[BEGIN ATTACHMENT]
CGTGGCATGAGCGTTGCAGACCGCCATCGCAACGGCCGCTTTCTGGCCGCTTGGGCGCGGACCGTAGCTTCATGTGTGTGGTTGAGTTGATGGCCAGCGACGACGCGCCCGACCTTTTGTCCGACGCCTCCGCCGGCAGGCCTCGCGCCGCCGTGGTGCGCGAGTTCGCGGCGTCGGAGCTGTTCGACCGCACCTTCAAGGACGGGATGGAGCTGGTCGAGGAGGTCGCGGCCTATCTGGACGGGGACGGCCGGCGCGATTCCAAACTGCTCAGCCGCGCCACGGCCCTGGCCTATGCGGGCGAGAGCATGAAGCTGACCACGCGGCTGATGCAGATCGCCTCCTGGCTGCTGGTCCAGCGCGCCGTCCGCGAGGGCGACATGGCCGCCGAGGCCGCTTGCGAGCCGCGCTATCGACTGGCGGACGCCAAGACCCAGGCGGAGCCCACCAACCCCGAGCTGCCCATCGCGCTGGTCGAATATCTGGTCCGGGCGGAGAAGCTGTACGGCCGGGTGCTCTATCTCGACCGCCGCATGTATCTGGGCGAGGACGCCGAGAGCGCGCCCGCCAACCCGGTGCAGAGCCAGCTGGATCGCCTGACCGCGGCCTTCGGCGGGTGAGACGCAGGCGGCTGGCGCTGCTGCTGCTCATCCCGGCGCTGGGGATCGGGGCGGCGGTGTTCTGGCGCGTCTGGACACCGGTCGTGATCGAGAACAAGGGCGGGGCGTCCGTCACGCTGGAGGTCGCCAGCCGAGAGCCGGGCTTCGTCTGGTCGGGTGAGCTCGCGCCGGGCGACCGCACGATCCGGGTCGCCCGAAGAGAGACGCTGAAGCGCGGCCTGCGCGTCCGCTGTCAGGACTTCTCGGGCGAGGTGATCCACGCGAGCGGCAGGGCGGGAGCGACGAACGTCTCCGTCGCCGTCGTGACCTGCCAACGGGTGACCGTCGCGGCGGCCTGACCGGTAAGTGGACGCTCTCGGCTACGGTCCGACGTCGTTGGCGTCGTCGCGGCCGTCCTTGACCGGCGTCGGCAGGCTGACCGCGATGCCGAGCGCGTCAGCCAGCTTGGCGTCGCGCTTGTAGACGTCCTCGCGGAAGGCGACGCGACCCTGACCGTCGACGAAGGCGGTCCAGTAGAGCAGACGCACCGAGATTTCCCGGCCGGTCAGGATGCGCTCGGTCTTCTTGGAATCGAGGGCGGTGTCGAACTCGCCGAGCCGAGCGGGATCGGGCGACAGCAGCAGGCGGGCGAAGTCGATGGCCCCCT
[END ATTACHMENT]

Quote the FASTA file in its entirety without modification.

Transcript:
CGTGGCATGAGCGTTGCAGACCGCCATCGCAACGGCCGCTTTCTGGCCGCTTGGGCGCGGACCGTAGCTTCATGTGTGTGGTTGAGTTGATGGCCAGCGACGACGCGCCCGACCTTTTGTCCGACGCCTCCGCCGGCAGGCCTCGCGCCGCCGTGGTGCGCGAGTTCGCGGCGTCGGAGCTGTTCGACCGCACCTTCAAGGACGGGATGGAGCTGGTCGAGGAGGTCGCGGCCTATCTGGACGGGGACGGCCGGCGCGATTCCAAACTGCTCAGCCGCGCCACGGCCCTGGCCTATGCGGGCGAGAGCATGAAGCTGACCACGCGGCTGATGCAGATCGCCTCCTGGCTGCTGGTCCAGCGCGCCGTCCGCGAGGGCGACATGGCCGCCGAGGCCGCTTGCGAGCCGCGCTATCGACTGGCGGACGCCAAGACCCAGGCGGAGCCCACCAACCCCGAGCTGCCCATCGCGCTGGTCGAATATCTGGTCCGGGCGGAGAAGCTGTACGGCCGGGTGCTCTATCTCGACCGCCGCATGTATCTGGGCGAGGACGCCGAGAGCGCGCCCGCCAACCCGGTGCAGAGCCAGCTGGATCGCCTGACCGCGGCCTTCGGCGGGTGAGACGCAGGCGGCTGGCGCTGCTGCTGCTCATCCCGGCGCTGGGGATCGGGGCGGCGGTGTTCTGGCGCGTCTGGACACCGGTCGTGATCGAGAACAAGGGCGGGGCGTCCGTCACGCTGGAGGTCGCCAGCCGAGAGCCGGGCTTCGTCTGGTCGGGTGAGCTCGCGCCGGGCGACCGCACGATCCGGGTCGCCCGAAGAGAGACGCTGAAGCGCGGCCTGCGCGTCCGCTGTCAGGACTTCTCGGGCGAGGTGATCCACGCGAGCGGCAGGGCGGGAGCGACGAACGTCTCCGTCGCCGTCGTGACCTGCCAACGGGTGACCGTCGCGGCGGCCTGACCGGTAAGTGGACGCTCTCGGCTACGGTCCGACGTCGTTGGCGTCGTCGCGGCCGTCCTTGACCGGCGTCGGCAGGCTGACCGCGATGCCGAGCGCGTCAGCCAGCTTGGCGTCGCGCTTGTAGACGTCCTCGCGGAAGGCGACGCGACCCTGACCGTCGACGAAGGCGGTCCAGTAGAGCAGACGCACCGAGATTTCCCGGCCGGTCAGGATGCGCTCGGTCTTCTTGGAATCGAGGGCGGTGTCGAACTCGCCGAGCCGAGCGGGATCGGGCGACAGCAGCAGGCGGGCGAAGTCGATGGCCCCCT